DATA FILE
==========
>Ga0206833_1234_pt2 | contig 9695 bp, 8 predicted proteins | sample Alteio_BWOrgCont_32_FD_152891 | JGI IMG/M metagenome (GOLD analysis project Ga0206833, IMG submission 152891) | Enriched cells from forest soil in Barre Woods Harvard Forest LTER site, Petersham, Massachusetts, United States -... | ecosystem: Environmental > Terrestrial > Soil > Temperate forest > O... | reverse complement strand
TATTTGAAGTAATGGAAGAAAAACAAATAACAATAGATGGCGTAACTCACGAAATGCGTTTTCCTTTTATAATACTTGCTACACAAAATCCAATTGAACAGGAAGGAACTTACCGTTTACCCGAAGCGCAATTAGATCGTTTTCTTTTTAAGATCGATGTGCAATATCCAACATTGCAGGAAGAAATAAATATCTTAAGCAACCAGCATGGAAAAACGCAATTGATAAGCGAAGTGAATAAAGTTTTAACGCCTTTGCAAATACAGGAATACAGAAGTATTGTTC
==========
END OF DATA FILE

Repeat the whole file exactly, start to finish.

>Ga0206833_1234_pt2 | contig 9695 bp, 8 predicted proteins | sample Alteio_BWOrgCont_32_FD_152891 | JGI IMG/M metagenome (GOLD analysis project Ga0206833, IMG submission 152891) | Enriched cells from forest soil in Barre Woods Harvard Forest LTER site, Petersham, Massachusetts, United States -... | ecosystem: Environmental > Terrestrial > Soil > Temperate forest > O... | reverse complement strand
TATTTGAAGTAATGGAAGAAAAACAAATAACAATAGATGGCGTAACTCACGAAATGCGTTTTCCTTTTATAATACTTGCTACACAAAATCCAATTGAACAGGAAGGAACTTACCGTTTACCCGAAGCGCAATTAGATCGTTTTCTTTTTAAGATCGATGTGCAATATCCAACATTGCAGGAAGAAATAAATATCTTAAGCAACCAGCATGGAAAAACGCAATTGATAAGCGAAGTGAATAAAGTTTTAACGCCTTTGCAAATACAGGAATACAGAAGTATTGTTC